14. The system of claim 1 wherein the control unit comprises a programmable controller for determining the predetermined time.
15. The system of claim 1 wherein the control unit is operable to indicate that the predetermined time has elapsed after the first object has reached the second location.
16. The system of claim 1 further comprising a user interface in communication with the control unit for controlling the predetermined time.
17. A seed and fluid dispensing system, comprising:
(a) a sensor for providing a detection signal indicating a seed has passed a first location within a seed tube;
(b) a fluid dispenser for dispensing a predetermined amount of fluid on the seed at a second location outside of the seed tube; and
(c) a control unit in communication with the sensor and the fluid dispenser, the control unit being adapted to receive the detection signal from the sensor and, in response, to cause the fluid dispenser to dispense a predetermined amount of fluid on the seed at the second location after a predetermined time from when the detection signal is received by the control unit.
18. A method for dispensing fluid, the method comprising:
(a) detecting an object passing a first location; and
(b) in response to step (a), dispensing a predetermined amount of fluid on the object at a second location after a predetermined time from detection of the object passing the first location.
19. A method for dispensing a seed and fluid, the method comprising:
(a) detecting a seed passing a first location within a seed tube; and
(b) in response to detection of the seed passing the first location and after a predetermined time, dispensing a predetermined amount of fluid at a second location outside of the seed tube.
20. The method of claim 19 wherein the second location is on the seed.
21. The method of claim 19 wherein the second location is proximate the seed.
22. The method of claim 19 wherein an optical sensor detects the seed passing the first location within the seed tube, wherein a control unit responds to detection of the seed passing the first location by causing a fluid dispenser to dispense the predetermined amount of fluid on the seed at the second location after a predetermined time, and wherein the predetermined time is calculated from an average time for the seed to travel from the first location to the second location.
23. A method of dispensing seeds and fluid, the method comprising:
(a) advancing a plurality of seeds sequentially through a seed tube to exit the seed tube and drop into a furrow;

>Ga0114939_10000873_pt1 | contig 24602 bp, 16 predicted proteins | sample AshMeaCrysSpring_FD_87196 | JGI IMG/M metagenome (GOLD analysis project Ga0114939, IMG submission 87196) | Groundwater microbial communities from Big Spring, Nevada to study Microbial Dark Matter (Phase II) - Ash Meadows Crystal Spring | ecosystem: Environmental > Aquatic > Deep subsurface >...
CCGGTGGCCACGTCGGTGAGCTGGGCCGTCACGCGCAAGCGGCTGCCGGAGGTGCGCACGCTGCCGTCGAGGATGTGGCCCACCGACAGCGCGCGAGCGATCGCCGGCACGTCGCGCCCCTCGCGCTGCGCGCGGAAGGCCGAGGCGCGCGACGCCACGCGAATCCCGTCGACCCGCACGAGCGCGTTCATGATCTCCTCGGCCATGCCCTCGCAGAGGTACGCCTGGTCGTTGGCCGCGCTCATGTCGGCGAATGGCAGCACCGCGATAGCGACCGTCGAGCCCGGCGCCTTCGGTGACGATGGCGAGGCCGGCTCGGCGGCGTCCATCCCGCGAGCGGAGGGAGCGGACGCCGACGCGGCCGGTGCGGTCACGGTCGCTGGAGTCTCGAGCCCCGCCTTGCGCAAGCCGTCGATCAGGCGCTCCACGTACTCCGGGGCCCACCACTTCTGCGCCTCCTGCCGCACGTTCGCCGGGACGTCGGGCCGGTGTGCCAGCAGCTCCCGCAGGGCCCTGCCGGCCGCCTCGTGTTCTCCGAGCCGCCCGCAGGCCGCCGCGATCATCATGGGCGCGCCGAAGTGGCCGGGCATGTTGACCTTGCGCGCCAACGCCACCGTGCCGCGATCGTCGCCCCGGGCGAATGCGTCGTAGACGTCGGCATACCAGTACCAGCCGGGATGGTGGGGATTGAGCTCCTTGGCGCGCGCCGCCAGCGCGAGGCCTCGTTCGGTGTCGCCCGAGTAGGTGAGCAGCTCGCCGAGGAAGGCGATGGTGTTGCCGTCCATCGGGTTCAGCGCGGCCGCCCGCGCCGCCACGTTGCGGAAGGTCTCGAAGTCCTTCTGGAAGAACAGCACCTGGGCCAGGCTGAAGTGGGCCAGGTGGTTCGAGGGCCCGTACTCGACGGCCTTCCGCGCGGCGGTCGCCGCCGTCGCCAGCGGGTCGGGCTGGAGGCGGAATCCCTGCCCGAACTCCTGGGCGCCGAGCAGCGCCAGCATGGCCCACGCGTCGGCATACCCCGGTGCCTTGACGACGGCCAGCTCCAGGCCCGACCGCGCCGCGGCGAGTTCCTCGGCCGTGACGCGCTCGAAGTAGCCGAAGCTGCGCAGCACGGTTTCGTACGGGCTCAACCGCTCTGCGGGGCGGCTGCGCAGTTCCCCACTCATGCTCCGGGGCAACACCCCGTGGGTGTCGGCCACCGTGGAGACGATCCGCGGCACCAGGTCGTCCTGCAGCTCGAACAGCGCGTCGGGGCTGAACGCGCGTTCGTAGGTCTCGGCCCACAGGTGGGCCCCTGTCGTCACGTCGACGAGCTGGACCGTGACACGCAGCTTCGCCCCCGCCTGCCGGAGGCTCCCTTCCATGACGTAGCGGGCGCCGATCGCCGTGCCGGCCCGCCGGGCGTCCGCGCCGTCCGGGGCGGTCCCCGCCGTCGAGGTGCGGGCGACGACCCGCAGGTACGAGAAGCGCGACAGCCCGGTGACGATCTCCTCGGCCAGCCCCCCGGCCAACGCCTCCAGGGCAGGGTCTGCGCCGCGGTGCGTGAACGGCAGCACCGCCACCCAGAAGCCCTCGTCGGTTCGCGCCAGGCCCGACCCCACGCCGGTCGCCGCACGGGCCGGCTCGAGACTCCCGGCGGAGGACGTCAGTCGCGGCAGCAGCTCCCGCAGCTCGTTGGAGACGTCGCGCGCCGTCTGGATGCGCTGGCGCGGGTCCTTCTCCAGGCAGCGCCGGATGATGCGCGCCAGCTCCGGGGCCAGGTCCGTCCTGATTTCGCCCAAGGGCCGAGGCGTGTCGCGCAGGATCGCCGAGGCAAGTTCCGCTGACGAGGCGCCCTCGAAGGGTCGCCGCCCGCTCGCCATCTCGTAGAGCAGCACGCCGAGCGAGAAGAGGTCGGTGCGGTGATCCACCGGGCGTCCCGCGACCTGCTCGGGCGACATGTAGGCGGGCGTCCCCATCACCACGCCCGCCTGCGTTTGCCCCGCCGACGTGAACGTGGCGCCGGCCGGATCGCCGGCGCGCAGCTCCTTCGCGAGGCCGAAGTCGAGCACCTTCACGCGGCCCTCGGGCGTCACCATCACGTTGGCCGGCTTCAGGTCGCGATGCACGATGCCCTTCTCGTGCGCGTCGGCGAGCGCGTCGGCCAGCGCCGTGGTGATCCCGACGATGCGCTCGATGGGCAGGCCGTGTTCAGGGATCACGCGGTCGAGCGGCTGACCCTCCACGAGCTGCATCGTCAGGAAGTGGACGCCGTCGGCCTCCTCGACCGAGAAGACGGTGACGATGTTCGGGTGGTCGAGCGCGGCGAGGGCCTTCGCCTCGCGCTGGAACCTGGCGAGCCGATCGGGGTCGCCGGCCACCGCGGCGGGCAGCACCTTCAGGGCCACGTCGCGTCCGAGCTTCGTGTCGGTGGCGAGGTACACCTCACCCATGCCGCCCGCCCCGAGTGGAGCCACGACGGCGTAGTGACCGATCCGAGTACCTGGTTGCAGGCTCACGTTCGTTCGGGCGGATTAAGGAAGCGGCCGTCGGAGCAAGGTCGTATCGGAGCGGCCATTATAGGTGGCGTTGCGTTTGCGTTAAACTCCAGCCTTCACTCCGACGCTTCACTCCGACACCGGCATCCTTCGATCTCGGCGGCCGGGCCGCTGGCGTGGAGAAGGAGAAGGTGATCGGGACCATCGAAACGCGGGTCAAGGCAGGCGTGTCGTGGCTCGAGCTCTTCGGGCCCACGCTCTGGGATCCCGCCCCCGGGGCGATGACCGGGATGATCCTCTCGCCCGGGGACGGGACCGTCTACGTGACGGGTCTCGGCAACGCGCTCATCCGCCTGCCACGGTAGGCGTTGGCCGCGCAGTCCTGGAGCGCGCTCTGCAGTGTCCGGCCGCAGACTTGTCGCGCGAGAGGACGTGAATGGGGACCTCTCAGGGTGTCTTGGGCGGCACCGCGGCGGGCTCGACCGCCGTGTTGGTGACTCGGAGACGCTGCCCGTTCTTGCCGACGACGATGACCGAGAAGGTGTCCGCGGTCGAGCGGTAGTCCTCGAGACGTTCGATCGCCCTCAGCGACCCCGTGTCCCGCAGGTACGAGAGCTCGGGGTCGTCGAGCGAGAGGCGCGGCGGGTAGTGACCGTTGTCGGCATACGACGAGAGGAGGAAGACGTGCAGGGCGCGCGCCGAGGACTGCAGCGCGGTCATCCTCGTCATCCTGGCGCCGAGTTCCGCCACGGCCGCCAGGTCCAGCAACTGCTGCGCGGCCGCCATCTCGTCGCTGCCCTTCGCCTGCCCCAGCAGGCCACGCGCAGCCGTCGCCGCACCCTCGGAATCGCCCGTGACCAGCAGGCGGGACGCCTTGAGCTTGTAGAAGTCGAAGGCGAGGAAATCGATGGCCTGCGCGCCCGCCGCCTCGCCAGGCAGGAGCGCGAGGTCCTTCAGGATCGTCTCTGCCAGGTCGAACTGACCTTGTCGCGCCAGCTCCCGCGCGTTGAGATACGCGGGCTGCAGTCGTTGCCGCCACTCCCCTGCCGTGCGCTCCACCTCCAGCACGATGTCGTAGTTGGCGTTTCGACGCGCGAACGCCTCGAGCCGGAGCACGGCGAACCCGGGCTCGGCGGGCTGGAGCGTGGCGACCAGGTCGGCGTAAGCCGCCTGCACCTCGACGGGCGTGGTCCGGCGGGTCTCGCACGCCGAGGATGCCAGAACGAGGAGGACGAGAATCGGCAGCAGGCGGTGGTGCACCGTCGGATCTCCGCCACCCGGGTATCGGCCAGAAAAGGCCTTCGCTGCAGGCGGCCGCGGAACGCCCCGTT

(b) sequentially detecting each seed passing a first location within the seed tube; and
(c) in response to step (b), dispensing a predetermined amount of fluid on each seed at a second location within the furrow after a predetermined time from when each seed passes the first location.
Description
RELATED APPLICATION

This application is a divisional patent application which claims the benefit of the filing date of U.S. patent application Ser. No. 10/831,079, filed Apr. 23, 2004, the disclosure of which is incorporated herein by reference in its entirety. U.S. patent application Ser. No. 10/831,079 claims the benefit of U.S. Provisional Patent Application Ser. No. 60/465,047, filed Apr. 24, 2003, the disclosure of which is incorporated herein by reference in its entirety.

TECHNICAL FIELD

The subject matter disclosed herein relates generally to agricultural equipment. More particularly, the subject matter disclosed herein relates to systems and methods for fluid dispensing.

RELATED ART

It is often necessary to apply one or more materials, such as a fluid, to discrete target objects separated in time and/or distance. These materials are typically applied to the target objects as a continuous flow. This technique is wasteful because the material is applied not only to the target objects, but also between target objects where little or no useful benefit occurs. An example of the usefulness of such an approach arises when planting seeds in a typical crop production system. Crop protectants, such as fungicides and insecticides, are commonly applied to the seed/soil interface during the planting process.

In many field and vegetable crops, crop protectants are commonly applied in-furrow with the seed at planting. Products such as bifenthrin, chlorpyrifos, fipronil, and terbufos are used in corn production for the control of various worm and insect pests. Other products, such as aldicarb, disulfoton, and quintozene, are used in cotton to control nematodes, early-season insects, and soil-borne fungi. In-furrow applications of similar products are made in carrot, onion, potato, soybean, and wheat production. Regardless of crop, these products are typically applied as a continuous stream of chemical spray or granules directly into the open furrow. These crop protectants are generally applied as a continuous band along the furrow length.